United States Paralympic athlete Myles Porter won the silver medal in 220-pound judo at the Paralympics on Saturday. The moment was bittersweet as Porter, who hoped to redeem his fifth at the 2008 Beijing Paralympic Games with a gold medal, lost to Gwang-Geun Choi of South Korea in the final match. Porter’s teammate, Dartanyon Crockett, took bronze in the 198-pound division, winning his last fight in less than 1 minute with a throw.
Take a look back at Porter’s journey to the 2012 Paralympic Games in London:
Only slight modifications separate the Paralympic event from the original rules of Judo. There are no classifications, with athletes split into weight categories as usual. All visually impaired people can compete. One of the differences from Olympic Judo is that the competitors – judokas, as they are called – can have contact with the opponent before each match. Click the picture below for more on the sport:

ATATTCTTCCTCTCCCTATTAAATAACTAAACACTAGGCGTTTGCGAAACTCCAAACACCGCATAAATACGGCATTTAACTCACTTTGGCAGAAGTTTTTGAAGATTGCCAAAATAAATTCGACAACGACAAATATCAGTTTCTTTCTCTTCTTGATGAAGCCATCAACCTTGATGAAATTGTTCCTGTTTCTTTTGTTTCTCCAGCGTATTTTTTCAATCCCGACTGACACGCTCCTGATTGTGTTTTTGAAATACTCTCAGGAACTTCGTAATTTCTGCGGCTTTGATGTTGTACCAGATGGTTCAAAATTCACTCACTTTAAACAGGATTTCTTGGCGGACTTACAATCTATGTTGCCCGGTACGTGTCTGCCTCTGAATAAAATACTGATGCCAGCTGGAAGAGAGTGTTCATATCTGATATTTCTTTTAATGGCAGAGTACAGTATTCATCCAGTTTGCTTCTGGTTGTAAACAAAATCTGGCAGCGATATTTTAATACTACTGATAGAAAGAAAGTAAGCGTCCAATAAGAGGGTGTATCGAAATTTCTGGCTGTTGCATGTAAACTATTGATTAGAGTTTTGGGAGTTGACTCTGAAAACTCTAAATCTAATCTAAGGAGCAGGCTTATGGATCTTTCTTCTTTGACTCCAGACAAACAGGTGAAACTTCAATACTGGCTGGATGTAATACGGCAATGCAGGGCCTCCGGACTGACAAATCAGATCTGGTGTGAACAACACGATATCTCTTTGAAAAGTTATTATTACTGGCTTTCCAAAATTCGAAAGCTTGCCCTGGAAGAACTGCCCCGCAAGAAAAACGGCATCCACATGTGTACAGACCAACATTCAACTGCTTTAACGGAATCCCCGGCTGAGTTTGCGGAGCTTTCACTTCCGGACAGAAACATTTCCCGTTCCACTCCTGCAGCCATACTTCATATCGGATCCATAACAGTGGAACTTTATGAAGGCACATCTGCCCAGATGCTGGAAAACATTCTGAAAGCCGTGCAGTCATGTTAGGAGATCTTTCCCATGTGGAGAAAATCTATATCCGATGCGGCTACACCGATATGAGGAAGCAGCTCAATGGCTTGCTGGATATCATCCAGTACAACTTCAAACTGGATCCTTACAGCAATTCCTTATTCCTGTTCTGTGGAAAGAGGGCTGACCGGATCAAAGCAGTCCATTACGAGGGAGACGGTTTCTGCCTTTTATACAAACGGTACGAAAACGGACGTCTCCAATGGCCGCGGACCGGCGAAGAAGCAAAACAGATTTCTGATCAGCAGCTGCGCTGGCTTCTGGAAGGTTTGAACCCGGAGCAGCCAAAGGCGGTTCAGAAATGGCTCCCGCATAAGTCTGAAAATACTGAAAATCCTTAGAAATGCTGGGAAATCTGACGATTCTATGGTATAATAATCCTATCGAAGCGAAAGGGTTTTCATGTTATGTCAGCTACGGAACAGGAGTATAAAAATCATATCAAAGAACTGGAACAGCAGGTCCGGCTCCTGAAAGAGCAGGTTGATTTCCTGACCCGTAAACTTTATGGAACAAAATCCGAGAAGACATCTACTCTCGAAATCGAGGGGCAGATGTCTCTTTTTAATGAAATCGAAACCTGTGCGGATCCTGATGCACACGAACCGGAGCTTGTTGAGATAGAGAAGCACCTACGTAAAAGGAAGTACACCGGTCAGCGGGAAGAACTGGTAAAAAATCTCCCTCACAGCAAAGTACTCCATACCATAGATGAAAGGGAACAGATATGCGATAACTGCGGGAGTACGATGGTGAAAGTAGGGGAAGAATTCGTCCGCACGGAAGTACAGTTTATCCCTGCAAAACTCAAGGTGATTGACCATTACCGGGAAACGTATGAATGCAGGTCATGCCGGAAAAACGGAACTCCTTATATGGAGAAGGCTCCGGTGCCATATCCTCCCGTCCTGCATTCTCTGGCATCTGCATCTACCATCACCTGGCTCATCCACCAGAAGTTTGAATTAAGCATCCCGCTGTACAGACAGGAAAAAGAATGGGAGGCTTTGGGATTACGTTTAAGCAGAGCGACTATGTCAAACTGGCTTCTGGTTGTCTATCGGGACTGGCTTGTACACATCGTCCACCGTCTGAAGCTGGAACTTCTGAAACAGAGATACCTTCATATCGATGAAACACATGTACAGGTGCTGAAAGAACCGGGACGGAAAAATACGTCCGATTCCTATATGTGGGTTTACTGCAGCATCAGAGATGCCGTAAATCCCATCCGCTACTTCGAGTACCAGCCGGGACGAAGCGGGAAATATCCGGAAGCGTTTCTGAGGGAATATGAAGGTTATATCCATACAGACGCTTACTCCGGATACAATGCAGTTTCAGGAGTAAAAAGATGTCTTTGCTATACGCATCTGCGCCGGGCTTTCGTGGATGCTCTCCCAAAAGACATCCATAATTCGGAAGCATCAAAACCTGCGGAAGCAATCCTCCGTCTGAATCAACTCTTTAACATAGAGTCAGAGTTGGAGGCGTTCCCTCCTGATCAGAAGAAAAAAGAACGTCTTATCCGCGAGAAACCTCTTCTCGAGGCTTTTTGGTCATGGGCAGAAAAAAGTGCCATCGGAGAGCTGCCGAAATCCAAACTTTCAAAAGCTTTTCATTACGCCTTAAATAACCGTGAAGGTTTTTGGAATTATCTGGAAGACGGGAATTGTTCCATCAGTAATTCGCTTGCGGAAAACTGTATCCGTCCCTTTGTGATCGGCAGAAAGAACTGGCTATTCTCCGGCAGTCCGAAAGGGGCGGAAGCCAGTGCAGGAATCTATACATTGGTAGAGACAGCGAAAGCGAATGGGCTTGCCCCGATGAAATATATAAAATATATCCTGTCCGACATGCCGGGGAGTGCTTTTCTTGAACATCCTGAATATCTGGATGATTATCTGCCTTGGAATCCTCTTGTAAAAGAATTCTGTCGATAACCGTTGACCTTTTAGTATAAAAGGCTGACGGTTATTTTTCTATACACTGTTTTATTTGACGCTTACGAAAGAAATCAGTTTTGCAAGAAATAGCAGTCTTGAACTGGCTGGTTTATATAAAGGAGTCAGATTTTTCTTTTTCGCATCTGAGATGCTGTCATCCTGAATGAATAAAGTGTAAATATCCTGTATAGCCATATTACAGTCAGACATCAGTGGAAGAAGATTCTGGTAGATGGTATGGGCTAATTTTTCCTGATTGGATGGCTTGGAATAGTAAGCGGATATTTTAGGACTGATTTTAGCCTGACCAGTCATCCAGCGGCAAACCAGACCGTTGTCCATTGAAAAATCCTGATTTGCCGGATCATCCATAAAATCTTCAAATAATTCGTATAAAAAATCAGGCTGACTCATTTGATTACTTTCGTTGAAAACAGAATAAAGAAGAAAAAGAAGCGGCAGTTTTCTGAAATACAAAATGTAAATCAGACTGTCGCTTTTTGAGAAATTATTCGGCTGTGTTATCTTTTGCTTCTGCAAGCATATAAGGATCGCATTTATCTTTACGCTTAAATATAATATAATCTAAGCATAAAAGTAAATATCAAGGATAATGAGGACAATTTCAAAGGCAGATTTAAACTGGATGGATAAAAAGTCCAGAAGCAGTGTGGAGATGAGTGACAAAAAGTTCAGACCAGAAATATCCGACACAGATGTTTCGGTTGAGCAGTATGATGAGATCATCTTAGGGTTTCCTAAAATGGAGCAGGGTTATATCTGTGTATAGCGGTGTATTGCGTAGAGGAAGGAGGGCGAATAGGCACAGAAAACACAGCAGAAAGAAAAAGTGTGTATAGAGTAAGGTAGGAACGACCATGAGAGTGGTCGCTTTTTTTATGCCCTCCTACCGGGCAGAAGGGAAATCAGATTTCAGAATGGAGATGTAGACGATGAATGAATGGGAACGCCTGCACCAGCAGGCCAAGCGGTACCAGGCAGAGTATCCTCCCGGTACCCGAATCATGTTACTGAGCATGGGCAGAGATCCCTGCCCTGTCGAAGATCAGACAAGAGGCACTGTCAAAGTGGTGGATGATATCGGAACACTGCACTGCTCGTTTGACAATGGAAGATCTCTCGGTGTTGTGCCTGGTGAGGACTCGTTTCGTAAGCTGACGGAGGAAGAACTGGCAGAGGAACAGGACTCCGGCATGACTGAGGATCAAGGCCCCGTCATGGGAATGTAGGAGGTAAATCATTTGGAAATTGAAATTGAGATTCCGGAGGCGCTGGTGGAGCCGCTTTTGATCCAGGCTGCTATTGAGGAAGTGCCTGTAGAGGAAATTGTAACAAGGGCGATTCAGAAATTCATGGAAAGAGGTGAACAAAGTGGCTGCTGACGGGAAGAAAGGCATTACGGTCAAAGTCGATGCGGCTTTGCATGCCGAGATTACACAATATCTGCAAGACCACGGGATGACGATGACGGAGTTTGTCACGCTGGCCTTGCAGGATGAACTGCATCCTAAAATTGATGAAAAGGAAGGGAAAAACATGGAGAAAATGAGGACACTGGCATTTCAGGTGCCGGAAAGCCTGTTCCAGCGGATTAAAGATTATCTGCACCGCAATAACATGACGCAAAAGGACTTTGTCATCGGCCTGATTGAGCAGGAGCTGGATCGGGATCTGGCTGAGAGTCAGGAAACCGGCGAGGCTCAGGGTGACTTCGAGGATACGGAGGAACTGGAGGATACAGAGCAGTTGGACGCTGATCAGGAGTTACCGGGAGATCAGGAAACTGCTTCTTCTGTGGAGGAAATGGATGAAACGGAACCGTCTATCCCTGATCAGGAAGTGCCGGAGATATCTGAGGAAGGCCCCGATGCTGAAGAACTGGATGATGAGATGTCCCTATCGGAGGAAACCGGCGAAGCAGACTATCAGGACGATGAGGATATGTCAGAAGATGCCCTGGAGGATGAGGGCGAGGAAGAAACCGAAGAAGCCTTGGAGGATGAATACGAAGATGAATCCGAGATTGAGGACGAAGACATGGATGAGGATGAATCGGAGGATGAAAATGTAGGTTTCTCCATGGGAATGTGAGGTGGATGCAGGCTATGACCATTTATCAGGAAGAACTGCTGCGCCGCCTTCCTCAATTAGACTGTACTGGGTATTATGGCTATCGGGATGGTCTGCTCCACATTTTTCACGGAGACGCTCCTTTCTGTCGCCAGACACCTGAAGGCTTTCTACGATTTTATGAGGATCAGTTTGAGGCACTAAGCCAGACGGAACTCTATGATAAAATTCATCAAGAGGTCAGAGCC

The Paralympics event is the premier international sporting event for those born with disabilities, or disabled by injury or illness. In fact, many of this year’s athletes are military men and women wounded in Iraq and Afghanistan. The United States’ 227-member 2012 Paralympic team includes 20 military veterans and active-duty service members, almost 10 percent of the total.
Paralympic athletes will compete through September 9, 2012. Unfortunately, the athletics will not be televised in the United States, but there are other ways to watch the competition on YouTube and the International Paralympic Committee website. Click here for more information.
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